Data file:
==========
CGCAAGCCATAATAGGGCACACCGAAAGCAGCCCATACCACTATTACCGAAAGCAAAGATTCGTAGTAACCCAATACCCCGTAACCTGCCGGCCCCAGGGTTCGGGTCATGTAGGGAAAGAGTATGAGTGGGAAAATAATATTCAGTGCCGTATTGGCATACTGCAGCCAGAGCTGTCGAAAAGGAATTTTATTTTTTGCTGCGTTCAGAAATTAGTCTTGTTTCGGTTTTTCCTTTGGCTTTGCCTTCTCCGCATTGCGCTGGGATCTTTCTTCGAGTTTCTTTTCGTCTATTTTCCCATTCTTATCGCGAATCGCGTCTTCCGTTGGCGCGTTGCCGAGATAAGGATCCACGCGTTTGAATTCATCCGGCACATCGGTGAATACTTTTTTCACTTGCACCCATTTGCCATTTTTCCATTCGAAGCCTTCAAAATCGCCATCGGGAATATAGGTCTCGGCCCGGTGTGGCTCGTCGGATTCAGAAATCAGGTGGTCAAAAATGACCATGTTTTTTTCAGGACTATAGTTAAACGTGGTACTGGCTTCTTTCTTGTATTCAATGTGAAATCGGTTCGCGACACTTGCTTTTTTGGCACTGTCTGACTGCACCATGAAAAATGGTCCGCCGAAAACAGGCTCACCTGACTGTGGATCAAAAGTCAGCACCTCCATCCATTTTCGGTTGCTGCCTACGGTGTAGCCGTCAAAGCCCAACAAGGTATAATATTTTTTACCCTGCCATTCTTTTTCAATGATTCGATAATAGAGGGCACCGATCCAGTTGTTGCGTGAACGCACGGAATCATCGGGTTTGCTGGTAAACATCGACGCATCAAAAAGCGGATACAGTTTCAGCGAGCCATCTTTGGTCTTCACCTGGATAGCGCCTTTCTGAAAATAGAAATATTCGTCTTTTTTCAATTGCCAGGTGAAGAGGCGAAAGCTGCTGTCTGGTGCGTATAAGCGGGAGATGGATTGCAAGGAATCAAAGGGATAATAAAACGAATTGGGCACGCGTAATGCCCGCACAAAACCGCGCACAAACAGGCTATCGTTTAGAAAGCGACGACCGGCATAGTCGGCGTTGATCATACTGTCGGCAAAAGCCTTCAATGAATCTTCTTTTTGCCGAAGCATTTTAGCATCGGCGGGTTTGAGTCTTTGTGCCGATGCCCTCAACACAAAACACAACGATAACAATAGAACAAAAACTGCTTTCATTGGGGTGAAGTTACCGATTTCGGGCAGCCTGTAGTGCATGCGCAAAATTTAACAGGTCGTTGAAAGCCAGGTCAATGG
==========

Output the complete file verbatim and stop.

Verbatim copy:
CGCAAGCCATAATAGGGCACACCGAAAGCAGCCCATACCACTATTACCGAAAGCAAAGATTCGTAGTAACCCAATACCCCGTAACCTGCCGGCCCCAGGGTTCGGGTCATGTAGGGAAAGAGTATGAGTGGGAAAATAATATTCAGTGCCGTATTGGCATACTGCAGCCAGAGCTGTCGAAAAGGAATTTTATTTTTTGCTGCGTTCAGAAATTAGTCTTGTTTCGGTTTTTCCTTTGGCTTTGCCTTCTCCGCATTGCGCTGGGATCTTTCTTCGAGTTTCTTTTCGTCTATTTTCCCATTCTTATCGCGAATCGCGTCTTCCGTTGGCGCGTTGCCGAGATAAGGATCCACGCGTTTGAATTCATCCGGCACATCGGTGAATACTTTTTTCACTTGCACCCATTTGCCATTTTTCCATTCGAAGCCTTCAAAATCGCCATCGGGAATATAGGTCTCGGCCCGGTGTGGCTCGTCGGATTCAGAAATCAGGTGGTCAAAAATGACCATGTTTTTTTCAGGACTATAGTTAAACGTGGTACTGGCTTCTTTCTTGTATTCAATGTGAAATCGGTTCGCGACACTTGCTTTTTTGGCACTGTCTGACTGCACCATGAAAAATGGTCCGCCGAAAACAGGCTCACCTGACTGTGGATCAAAAGTCAGCACCTCCATCCATTTTCGGTTGCTGCCTACGGTGTAGCCGTCAAAGCCCAACAAGGTATAATATTTTTTACCCTGCCATTCTTTTTCAATGATTCGATAATAGAGGGCACCGATCCAGTTGTTGCGTGAACGCACGGAATCATCGGGTTTGCTGGTAAACATCGACGCATCAAAAAGCGGATACAGTTTCAGCGAGCCATCTTTGGTCTTCACCTGGATAGCGCCTTTCTGAAAATAGAAATATTCGTCTTTTTTCAATTGCCAGGTGAAGAGGCGAAAGCTGCTGTCTGGTGCGTATAAGCGGGAGATGGATTGCAAGGAATCAAAGGGATAATAAAACGAATTGGGCACGCGTAATGCCCGCACAAAACCGCGCACAAACAGGCTATCGTTTAGAAAGCGACGACCGGCATAGTCGGCGTTGATCATACTGTCGGCAAAAGCCTTCAATGAATCTTCTTTTTGCCGAAGCATTTTAGCATCGGCGGGTTTGAGTCTTTGTGCCGATGCCCTCAACACAAAACACAACGATAACAATAGAACAAAAACTGCTTTCATTGGGGTGAAGTTACCGATTTCGGGCAGCCTGTAGTGCATGCGCAAAATTTAACAGGTCGTTGAAAGCCAGGTCAATGG